Thursday, June 09, 2011

Miromiro, the tomtit



There is a rumour of a tomtit in Greytown. Perhaps a black fantail missing its tail? Difficult to know without a photograph and sightings may be so fleeting that mistakes are made. However, though not likely, it is possible, as there are tomtits close by in the bush in the Waiohine Gorge.

Tomtits are bush birds, not known to frequent towns, but with the storms of late they may have blown into town or just found their way down the Waiohine River. Bellbirds were late in finding a home in our suburbs so it is possible that tomtits could follow their path. There seems to me to be a curious segregation between our endemic birds and the introduced birds we find in our gardens, which by and large shun the bush. Except for the Tui, the bellbird, and Kereru, our endemic birds such as the robin, tomtit, stitchbird, tieke, kakariki, rifleman and Kiwi, shun our presence and stay in the bush. Would that they could find their way into our gardens.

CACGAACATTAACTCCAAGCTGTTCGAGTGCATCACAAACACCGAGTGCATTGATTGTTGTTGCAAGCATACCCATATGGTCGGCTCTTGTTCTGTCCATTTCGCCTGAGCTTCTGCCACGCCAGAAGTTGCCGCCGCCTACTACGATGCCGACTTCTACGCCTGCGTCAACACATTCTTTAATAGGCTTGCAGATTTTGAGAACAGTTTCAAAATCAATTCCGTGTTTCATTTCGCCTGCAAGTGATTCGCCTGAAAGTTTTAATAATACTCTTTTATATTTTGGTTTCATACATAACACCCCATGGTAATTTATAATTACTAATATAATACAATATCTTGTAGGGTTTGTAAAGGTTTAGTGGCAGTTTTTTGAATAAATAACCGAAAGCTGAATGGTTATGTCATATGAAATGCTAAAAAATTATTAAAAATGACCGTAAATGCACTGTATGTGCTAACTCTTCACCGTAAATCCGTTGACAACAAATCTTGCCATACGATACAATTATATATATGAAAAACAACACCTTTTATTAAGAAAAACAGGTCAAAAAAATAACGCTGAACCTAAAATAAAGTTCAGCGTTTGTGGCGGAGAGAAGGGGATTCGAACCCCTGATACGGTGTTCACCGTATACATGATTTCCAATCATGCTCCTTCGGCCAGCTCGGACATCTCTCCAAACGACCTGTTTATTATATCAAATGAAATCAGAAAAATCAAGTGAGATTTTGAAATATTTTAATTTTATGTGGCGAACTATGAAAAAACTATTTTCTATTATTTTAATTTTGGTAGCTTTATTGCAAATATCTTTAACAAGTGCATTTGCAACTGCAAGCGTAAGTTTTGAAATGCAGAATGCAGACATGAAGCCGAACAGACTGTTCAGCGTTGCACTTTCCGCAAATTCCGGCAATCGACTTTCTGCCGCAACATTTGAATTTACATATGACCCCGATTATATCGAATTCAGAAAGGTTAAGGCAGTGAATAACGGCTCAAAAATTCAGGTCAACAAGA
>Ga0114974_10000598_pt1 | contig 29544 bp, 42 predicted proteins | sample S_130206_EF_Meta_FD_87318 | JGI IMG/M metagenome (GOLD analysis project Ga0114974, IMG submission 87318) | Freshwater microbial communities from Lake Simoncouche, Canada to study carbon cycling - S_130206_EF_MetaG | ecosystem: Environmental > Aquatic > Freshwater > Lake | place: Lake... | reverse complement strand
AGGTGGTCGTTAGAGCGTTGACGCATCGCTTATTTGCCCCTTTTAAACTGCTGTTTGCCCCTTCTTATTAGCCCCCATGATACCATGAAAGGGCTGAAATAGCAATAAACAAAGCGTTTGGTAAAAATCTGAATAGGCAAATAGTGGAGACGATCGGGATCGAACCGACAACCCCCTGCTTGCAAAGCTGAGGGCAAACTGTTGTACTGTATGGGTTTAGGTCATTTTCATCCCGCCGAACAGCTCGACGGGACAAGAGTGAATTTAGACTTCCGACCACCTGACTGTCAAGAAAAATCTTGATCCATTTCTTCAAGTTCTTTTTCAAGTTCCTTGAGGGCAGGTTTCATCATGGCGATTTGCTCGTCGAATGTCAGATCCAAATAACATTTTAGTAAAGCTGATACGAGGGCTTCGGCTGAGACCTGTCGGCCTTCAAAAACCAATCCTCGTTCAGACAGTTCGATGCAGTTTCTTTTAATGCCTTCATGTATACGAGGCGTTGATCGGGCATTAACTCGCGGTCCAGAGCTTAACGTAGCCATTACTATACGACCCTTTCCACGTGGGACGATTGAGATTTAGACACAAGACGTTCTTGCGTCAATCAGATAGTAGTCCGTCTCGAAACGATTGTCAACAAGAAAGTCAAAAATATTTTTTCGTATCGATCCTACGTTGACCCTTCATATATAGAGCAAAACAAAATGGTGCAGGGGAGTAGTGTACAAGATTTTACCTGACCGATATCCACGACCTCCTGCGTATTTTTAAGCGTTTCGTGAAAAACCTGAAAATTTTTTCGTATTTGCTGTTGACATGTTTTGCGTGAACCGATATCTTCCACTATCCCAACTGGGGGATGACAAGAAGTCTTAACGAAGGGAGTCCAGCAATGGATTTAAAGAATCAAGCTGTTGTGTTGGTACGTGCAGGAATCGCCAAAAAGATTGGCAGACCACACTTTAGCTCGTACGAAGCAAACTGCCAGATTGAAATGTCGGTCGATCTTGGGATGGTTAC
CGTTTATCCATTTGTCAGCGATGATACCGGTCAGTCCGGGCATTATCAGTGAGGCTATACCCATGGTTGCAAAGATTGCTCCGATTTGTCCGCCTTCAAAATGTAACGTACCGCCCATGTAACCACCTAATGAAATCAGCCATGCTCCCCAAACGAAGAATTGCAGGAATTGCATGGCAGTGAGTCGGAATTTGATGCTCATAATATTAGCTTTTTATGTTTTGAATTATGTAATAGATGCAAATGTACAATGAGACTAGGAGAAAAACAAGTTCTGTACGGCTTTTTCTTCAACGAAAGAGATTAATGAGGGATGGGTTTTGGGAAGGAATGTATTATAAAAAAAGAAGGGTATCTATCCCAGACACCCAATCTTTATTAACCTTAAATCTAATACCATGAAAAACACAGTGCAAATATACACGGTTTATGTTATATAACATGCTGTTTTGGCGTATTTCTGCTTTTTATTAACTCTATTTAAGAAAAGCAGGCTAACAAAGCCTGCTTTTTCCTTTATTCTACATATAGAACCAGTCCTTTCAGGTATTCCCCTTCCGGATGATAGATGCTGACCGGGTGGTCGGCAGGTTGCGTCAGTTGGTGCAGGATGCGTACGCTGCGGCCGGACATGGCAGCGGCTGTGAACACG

There are five sub-species of Miromiro, the tomtit; North Island tomtit, toitoi, South Island tomtit, macrocephala, Chatham Island tomtit, chathamensis, Snares Island tomtit, dannefaerdi, and Auckland Island tomtit, marrineri.

Our bird, the North Island tomit, the male is a distinctive black and white, with a black head and a white spot above the bill, black upperparts and upper breast, white underparts, and a white wing bar and sides. Its mate is a dull grey and brown and is not so often seen as the male.

The male tomtit has been described as having a cheery little song which he repeats without much variation at frequent intervals, The call notes of both are the more notable, being loud and piercing and repeated rapidly three or four times with widely–opened bill. To hear them suddenly after a long silence in the bush may be quite disturbing. Maori had many superstitions regarding this bird of Maui.